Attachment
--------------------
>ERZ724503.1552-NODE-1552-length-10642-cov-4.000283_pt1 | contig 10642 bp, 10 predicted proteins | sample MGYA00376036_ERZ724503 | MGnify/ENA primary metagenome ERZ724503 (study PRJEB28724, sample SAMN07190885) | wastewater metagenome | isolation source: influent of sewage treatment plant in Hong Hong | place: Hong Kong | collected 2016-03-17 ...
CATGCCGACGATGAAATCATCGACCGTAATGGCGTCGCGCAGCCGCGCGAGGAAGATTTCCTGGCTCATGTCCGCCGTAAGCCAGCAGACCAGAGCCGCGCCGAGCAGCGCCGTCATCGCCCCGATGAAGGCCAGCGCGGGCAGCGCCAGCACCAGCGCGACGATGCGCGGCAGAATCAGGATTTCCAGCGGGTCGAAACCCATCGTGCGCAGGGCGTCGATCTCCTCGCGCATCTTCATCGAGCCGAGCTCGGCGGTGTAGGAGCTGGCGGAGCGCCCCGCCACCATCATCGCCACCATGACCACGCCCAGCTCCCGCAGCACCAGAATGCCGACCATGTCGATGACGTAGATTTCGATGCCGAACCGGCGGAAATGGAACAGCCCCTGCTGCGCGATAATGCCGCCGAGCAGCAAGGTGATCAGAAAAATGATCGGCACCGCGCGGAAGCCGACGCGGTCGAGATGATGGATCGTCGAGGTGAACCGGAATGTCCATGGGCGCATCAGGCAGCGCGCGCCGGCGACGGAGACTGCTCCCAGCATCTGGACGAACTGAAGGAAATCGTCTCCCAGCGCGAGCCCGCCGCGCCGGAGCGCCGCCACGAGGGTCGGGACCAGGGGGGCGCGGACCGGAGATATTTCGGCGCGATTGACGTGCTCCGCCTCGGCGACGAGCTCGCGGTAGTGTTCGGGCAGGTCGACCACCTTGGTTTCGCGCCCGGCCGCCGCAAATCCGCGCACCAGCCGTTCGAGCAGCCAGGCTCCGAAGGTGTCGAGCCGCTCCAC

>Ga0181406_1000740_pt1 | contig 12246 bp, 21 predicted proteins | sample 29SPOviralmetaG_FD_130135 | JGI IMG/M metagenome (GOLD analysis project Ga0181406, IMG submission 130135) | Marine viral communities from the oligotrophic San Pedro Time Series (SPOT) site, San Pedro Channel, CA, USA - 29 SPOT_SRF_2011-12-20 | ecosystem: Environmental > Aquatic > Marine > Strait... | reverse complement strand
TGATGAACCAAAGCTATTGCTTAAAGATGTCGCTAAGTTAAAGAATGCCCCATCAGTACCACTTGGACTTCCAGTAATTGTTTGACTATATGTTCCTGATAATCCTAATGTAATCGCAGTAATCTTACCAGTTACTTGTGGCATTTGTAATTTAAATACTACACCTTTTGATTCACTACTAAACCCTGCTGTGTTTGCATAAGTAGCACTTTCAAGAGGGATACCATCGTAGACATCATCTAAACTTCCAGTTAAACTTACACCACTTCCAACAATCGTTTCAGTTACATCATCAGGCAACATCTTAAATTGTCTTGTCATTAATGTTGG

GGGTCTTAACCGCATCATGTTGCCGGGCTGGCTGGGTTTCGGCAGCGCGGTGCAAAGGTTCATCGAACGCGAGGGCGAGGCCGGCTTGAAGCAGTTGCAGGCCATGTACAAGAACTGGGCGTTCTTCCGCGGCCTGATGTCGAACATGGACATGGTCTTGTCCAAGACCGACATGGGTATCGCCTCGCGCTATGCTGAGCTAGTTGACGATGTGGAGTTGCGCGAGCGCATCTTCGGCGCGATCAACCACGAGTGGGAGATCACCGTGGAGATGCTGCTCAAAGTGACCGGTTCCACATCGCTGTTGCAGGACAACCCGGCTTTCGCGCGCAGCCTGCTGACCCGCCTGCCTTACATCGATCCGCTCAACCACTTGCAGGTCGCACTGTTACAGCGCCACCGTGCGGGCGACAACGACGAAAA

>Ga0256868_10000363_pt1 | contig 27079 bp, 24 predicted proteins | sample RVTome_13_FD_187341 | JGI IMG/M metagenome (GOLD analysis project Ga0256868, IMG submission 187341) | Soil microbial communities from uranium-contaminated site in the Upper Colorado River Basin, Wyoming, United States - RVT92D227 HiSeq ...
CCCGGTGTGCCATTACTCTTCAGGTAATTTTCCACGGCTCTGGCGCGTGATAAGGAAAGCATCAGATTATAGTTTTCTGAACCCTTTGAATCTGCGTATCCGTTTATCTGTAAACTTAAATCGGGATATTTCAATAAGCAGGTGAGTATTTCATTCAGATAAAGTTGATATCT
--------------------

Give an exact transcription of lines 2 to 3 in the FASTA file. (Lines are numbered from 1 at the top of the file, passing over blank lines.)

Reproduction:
CATGCCGACGATGAAATCATCGACCGTAATGGCGTCGCGCAGCCGCGCGAGGAAGATTTCCTGGCTCATGTCCGCCGTAAGCCAGCAGACCAGAGCCGCGCCGAGCAGCGCCGTCATCGCCCCGATGAAGGCCAGCGCGGGCAGCGCCAGCACCAGCGCGACGATGCGCGGCAGAATCAGGATTTCCAGCGGGTCGAAACCCATCGTGCGCAGGGCGTCGATCTCCTCGCGCATCTTCATCGAGCCGAGCTCGGCGGTGTAGGAGCTGGCGGAGCGCCCCGCCACCATCATCGCCACCATGACCACGCCCAGCTCCCGCAGCACCAGAATGCCGACCATGTCGATGACGTAGATTTCGATGCCGAACCGGCGGAAATGGAACAGCCCCTGCTGCGCGATAATGCCGCCGAGCAGCAAGGTGATCAGAAAAATGATCGGCACCGCGCGGAAGCCGACGCGGTCGAGATGATGGATCGTCGAGGTGAACCGGAATGTCCATGGGCGCATCAGGCAGCGCGCGCCGGCGACGGAGACTGCTCCCAGCATCTGGACGAACTGAAGGAAATCGTCTCCCAGCGCGAGCCCGCCGCGCCGGAGCGCCGCCACGAGGGTCGGGACCAGGGGGGCGCGGACCGGAGATATTTCGGCGCGATTGACGTGCTCCGCCTCGGCGACGAGCTCGCGGTAGTGTTCGGGCAGGTCGACCACCTTGGTTTCGCGCCCGGCCGCCGCAAATCCGCGCACCAGCCGTTCGAGCAGCCAGGCTCCGAAGGTGTCGAGCCGCTCCAC

>Ga0181406_1000740_pt1 | contig 12246 bp, 21 predicted proteins | sample 29SPOviralmetaG_FD_130135 | JGI IMG/M metagenome (GOLD analysis project Ga0181406, IMG submission 130135) | Marine viral communities from the oligotrophic San Pedro Time Series (SPOT) site, San Pedro Channel, CA, USA - 29 SPOT_SRF_2011-12-20 | ecosystem: Environmental > Aquatic > Marine > Strait... | reverse complement strand